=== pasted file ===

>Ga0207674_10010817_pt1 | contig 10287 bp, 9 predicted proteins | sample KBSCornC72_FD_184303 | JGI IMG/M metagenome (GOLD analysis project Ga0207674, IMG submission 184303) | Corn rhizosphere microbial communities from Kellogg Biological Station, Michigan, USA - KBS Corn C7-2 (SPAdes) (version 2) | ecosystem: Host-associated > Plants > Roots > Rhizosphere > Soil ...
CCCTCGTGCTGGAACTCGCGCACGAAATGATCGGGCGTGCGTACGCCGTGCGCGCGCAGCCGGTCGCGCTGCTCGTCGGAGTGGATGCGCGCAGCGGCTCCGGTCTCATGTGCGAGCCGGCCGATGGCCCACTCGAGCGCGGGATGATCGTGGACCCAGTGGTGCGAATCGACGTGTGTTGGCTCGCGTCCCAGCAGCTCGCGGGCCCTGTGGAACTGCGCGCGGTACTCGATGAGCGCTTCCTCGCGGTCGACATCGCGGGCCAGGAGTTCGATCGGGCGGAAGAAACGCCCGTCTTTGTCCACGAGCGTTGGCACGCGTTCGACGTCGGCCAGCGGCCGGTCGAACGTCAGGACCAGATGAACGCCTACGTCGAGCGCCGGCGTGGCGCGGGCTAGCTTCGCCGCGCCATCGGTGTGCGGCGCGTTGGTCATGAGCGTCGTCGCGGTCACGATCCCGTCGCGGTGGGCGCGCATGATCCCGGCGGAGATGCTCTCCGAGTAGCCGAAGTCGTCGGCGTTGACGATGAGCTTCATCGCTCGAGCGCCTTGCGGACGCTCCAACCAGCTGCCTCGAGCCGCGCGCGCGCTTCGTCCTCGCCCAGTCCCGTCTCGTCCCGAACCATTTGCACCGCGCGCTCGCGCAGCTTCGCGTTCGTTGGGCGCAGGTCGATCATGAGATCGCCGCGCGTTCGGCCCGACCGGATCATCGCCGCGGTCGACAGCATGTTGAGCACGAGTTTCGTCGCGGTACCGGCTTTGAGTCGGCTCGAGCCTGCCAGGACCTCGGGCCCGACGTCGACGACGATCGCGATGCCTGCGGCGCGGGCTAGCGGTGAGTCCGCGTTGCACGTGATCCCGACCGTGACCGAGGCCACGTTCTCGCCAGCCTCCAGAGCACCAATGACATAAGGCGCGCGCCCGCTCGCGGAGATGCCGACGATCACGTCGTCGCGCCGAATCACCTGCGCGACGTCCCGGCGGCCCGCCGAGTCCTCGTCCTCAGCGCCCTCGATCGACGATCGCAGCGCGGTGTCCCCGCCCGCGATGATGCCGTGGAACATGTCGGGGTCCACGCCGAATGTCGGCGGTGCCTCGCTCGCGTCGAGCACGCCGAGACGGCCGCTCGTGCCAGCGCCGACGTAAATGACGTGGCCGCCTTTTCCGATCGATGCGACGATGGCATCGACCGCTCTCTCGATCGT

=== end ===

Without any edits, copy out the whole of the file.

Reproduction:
>Ga0207674_10010817_pt1 | contig 10287 bp, 9 predicted proteins | sample KBSCornC72_FD_184303 | JGI IMG/M metagenome (GOLD analysis project Ga0207674, IMG submission 184303) | Corn rhizosphere microbial communities from Kellogg Biological Station, Michigan, USA - KBS Corn C7-2 (SPAdes) (version 2) | ecosystem: Host-associated > Plants > Roots > Rhizosphere > Soil ...
CCCTCGTGCTGGAACTCGCGCACGAAATGATCGGGCGTGCGTACGCCGTGCGCGCGCAGCCGGTCGCGCTGCTCGTCGGAGTGGATGCGCGCAGCGGCTCCGGTCTCATGTGCGAGCCGGCCGATGGCCCACTCGAGCGCGGGATGATCGTGGACCCAGTGGTGCGAATCGACGTGTGTTGGCTCGCGTCCCAGCAGCTCGCGGGCCCTGTGGAACTGCGCGCGGTACTCGATGAGCGCTTCCTCGCGGTCGACATCGCGGGCCAGGAGTTCGATCGGGCGGAAGAAACGCCCGTCTTTGTCCACGAGCGTTGGCACGCGTTCGACGTCGGCCAGCGGCCGGTCGAACGTCAGGACCAGATGAACGCCTACGTCGAGCGCCGGCGTGGCGCGGGCTAGCTTCGCCGCGCCATCGGTGTGCGGCGCGTTGGTCATGAGCGTCGTCGCGGTCACGATCCCGTCGCGGTGGGCGCGCATGATCCCGGCGGAGATGCTCTCCGAGTAGCCGAAGTCGTCGGCGTTGACGATGAGCTTCATCGCTCGAGCGCCTTGCGGACGCTCCAACCAGCTGCCTCGAGCCGCGCGCGCGCTTCGTCCTCGCCCAGTCCCGTCTCGTCCCGAACCATTTGCACCGCGCGCTCGCGCAGCTTCGCGTTCGTTGGGCGCAGGTCGATCATGAGATCGCCGCGCGTTCGGCCCGACCGGATCATCGCCGCGGTCGACAGCATGTTGAGCACGAGTTTCGTCGCGGTACCGGCTTTGAGTCGGCTCGAGCCTGCCAGGACCTCGGGCCCGACGTCGACGACGATCGCGATGCCTGCGGCGCGGGCTAGCGGTGAGTCCGCGTTGCACGTGATCCCGACCGTGACCGAGGCCACGTTCTCGCCAGCCTCCAGAGCACCAATGACATAAGGCGCGCGCCCGCTCGCGGAGATGCCGACGATCACGTCGTCGCGCCGAATCACCTGCGCGACGTCCCGGCGGCCCGCCGAGTCCTCGTCCTCAGCGCCCTCGATCGACGATCGCAGCGCGGTGTCCCCGCCCGCGATGATGCCGTGGAACATGTCGGGGTCCACGCCGAATGTCGGCGGTGCCTCGCTCGCGTCGAGCACGCCGAGACGGCCGCTCGTGCCAGCGCCGACGTAAATGACGTGGCCGCCTTTTCCGATCGATGCGACGATGGCATCGACCGCTCTCTCGATCGT